A rebound to start the week with. It’s all about the stress of the WASDE and Iraq came to the (temporary) rescue of Wheat. Soybeans ended up +7.00 cents, Wheat +5.00 cents in Chicago, +3.25 cents in Kansas, +6.25 cents in Minneapolis. Corn however, just ticked down. In Chicago funds bought 3,500 Soybeans, 6,000 Wheat and sold 5,000 Corn. On the other side of the pond, MATIF Wheat ended up +€0.75, CME EU was flat and London Feed +£0.55.
To be noted, Minneapolis is back above 200 cents premium to both Chicago and Kansas. This is $2 more for 27kg! Meanwhile, in Alberta, to highest grades of hard wheat is said to be above the 5 year average.
Night session is quiet, Soybeans curve is modestly correcting, Corn a few ticks down, Chicago and Kansas Wheat down around 2.00 cents while Minneapolis is up +1.25 cents. European markets are expected flat so far.
Winter wheat (which is 91% planted, right on time, 75% has emerged, a tad behind) is starting the season on a fairly good manner, nothing fancy, nothing catastrophic: 55% are G/E (+3% from last week) and 11% are P/VP (-1% from last week). If it is a little bit below last year indeed (G/E 58% and P/VP 9%) that’s nothing to worry about and it is improving so everything is going into the right direction. Corn harvest is still going on, a bit behind schedule as 70% is completed (84% last year, 83% on average), but it is gathering pace (+16% in a week) and soon there will be only corn to harvest as soybean harvest will be behind us. Indeed, soybean harvest is reaching an end (90% is harvested), right on time, maybe a couple of days delay but that’s it. In other words, the yield published tomorrow by USDA will be very close to final yield, so market will have to give up its scepticism and finally accept the data.
So USDA WASDE tomorrow, what to expect? Corn yield should get closer to 173 bushels per acre, this could mean +2.5MT in the production. Market sees a conservative 172.4 busgels per acre on average, still +1.3MT of production. Soybean yields will very likely stay above 49 bushels per acre, something like 49.3 bushels per acre, meaning -0.50MT in the production but it will stay above 120MT. Wheat, watch out Australia and Russia.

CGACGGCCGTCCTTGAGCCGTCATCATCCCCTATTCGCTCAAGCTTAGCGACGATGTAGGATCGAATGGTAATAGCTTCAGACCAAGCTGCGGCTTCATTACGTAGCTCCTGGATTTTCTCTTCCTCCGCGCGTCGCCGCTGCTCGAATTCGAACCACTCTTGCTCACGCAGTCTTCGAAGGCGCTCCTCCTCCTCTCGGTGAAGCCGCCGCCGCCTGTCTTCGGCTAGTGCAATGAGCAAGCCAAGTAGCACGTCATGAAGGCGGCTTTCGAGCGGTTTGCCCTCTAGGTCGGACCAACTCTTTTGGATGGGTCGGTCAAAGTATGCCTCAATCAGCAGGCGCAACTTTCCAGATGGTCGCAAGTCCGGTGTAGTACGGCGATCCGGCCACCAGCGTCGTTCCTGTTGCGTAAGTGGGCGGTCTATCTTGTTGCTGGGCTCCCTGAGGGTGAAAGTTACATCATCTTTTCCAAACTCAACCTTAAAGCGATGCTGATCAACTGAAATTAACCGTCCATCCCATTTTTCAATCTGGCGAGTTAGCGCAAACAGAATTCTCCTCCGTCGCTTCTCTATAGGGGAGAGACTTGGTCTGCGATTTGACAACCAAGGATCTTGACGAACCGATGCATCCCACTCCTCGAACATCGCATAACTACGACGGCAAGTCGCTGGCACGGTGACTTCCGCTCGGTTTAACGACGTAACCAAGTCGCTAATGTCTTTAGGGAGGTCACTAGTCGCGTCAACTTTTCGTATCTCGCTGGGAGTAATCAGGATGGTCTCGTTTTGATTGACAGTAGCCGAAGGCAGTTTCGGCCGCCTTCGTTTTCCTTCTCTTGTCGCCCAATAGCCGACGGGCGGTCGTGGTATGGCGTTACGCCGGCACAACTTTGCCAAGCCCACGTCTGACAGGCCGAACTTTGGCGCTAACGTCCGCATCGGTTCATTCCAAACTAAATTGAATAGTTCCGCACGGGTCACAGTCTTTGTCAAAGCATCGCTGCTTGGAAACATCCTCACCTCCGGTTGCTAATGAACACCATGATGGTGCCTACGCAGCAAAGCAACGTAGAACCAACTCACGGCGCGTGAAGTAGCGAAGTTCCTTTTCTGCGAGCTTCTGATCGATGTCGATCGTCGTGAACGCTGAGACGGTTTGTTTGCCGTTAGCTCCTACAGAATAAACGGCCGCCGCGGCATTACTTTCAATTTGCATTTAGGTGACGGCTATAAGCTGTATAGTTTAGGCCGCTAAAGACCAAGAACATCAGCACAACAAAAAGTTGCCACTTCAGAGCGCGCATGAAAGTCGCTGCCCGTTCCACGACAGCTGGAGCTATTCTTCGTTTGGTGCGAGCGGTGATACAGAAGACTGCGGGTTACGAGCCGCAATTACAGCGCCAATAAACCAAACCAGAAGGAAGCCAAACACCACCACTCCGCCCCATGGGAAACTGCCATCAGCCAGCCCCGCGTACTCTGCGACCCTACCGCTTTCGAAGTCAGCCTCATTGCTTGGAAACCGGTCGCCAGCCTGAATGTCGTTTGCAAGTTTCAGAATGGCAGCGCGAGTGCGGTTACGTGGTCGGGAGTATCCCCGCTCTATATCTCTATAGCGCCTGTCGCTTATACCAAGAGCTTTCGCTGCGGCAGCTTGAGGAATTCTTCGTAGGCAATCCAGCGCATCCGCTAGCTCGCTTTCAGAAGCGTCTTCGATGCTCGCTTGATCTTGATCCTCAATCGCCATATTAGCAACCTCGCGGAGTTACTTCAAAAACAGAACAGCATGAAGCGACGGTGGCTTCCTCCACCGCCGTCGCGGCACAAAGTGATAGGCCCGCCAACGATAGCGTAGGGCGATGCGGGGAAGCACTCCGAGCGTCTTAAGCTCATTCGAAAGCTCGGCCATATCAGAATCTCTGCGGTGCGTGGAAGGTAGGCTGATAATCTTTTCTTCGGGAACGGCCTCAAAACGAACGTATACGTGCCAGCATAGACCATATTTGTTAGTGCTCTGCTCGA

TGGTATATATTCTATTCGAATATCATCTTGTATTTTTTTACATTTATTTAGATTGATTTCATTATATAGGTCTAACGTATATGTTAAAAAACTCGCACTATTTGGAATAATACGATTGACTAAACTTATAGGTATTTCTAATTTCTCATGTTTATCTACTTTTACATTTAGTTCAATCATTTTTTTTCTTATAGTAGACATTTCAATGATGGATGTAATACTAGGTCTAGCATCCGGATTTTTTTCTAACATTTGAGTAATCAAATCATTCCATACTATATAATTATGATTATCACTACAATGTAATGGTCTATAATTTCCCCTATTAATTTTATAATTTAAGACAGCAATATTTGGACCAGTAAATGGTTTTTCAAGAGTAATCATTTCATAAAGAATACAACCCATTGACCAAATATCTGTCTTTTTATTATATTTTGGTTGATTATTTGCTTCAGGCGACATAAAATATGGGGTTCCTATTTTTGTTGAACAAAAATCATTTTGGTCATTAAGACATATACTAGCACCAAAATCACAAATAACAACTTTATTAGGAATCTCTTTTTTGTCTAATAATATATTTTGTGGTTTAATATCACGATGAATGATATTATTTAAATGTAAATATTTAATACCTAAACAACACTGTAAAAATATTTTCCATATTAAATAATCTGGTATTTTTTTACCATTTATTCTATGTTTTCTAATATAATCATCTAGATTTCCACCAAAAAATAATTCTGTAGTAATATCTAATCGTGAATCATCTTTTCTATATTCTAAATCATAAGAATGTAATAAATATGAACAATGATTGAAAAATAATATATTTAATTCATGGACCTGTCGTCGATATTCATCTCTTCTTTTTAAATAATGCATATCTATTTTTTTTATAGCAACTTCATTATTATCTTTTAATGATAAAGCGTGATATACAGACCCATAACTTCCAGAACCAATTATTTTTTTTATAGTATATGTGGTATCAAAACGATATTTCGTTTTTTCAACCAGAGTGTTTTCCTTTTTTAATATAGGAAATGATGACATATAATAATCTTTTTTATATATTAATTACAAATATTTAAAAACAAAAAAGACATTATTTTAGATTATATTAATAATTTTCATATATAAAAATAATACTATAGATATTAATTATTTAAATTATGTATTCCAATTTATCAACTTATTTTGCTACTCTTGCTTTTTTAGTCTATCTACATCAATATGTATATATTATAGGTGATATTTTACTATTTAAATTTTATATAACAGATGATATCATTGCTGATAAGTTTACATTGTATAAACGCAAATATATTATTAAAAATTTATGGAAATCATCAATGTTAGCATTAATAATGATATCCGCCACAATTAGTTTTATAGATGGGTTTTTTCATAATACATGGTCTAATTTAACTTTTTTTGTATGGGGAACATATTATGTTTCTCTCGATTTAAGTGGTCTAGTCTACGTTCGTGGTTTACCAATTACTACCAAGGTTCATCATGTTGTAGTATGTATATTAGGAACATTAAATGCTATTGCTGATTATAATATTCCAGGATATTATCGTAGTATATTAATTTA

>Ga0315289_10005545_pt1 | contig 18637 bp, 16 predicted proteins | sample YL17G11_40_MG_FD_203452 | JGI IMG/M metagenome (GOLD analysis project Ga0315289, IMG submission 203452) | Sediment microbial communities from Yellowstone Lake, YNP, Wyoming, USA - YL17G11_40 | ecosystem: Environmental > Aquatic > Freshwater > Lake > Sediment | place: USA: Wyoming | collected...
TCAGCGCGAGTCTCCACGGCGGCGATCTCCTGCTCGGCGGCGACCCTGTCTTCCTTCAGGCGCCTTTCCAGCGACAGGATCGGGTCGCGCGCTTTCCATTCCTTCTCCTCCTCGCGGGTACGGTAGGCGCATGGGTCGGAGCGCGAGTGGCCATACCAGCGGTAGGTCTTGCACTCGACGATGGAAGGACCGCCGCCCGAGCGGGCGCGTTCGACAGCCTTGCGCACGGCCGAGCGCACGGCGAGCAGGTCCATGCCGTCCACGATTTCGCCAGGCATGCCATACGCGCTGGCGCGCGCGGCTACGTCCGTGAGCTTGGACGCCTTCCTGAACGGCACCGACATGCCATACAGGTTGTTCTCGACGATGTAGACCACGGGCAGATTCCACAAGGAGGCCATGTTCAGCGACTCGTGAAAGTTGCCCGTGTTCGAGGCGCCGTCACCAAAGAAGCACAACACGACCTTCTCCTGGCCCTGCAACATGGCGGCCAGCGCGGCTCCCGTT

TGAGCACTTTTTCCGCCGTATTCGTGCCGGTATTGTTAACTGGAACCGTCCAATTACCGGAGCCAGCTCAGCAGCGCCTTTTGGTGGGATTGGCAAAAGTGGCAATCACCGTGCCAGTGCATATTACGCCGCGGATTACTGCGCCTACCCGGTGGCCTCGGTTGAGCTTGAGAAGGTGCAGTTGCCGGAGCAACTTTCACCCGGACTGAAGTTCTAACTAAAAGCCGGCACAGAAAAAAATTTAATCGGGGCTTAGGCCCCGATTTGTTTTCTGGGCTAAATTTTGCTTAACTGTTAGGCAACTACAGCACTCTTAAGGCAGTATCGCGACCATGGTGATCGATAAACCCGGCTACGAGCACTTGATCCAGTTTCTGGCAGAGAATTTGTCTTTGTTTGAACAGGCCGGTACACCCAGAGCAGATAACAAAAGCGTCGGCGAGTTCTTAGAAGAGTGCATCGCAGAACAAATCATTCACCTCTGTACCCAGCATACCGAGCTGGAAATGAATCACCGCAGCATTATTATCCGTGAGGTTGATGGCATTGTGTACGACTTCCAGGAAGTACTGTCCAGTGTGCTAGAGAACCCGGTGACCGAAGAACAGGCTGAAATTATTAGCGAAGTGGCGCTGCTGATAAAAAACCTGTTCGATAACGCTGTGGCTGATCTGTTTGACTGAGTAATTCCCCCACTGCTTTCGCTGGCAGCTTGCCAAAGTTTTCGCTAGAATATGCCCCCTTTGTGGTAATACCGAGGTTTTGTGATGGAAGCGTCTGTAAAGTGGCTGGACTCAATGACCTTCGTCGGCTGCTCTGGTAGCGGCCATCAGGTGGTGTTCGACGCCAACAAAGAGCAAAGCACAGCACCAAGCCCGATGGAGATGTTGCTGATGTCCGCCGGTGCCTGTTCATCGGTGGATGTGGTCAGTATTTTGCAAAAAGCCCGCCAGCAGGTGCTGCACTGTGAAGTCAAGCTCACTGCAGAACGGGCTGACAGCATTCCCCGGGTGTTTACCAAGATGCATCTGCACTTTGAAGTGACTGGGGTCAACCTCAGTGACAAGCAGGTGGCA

US Export Inspections were big 2.49MT for soybeans, it is still in front of the seasonal pace. Indeed, 24% of the target is completed while it is 20% on average. However, same time last year was stronger with 28%. Will US manage to increase by +2.08MT the exports year on year? Nothing more sure… If no change is expected in this USDA WASDE, in a couple of months, the picture might be clearer and exporting 61.24MT might be proven optimistic. Even more true for corn as only 444.6kT were inspected. Despite a strong slowdown expected from ne year to another (US exports are currently pegged to 46.99MT, -11.25MT from the previous marketing year) it fails to gather some pace: indeed, 12% of the target is completed while it was 18% last year and would supposed to be 15% on average. USDA could decrease the exports further down sooner rather than later. Wheat is slightly behind average seasonality with only 284.3kT shipped: 43% of the target is completed versus 46% on average (but don’t forget some of the cross border data is not included) but it is better than last year (42%), so tough to imagine any change unless data is diverting drastically from the seasonality in the next couple of months).
In Brazil the soybean crop is 43% planted, this is in line with the average but behind last year that was pretty pacey. Weather conditions are mostly favourable these days in South America, a bit colder and drier but nothing alarming by any means.
Lower EURUSD this morning, trading below 1.1575. GBPUSD is below 1.3150 and GBPEUR below 1.1375. German Industrial Production was down -1.6% month on month, a contrast with Factory Orders that were higher yesterday with +1.0%.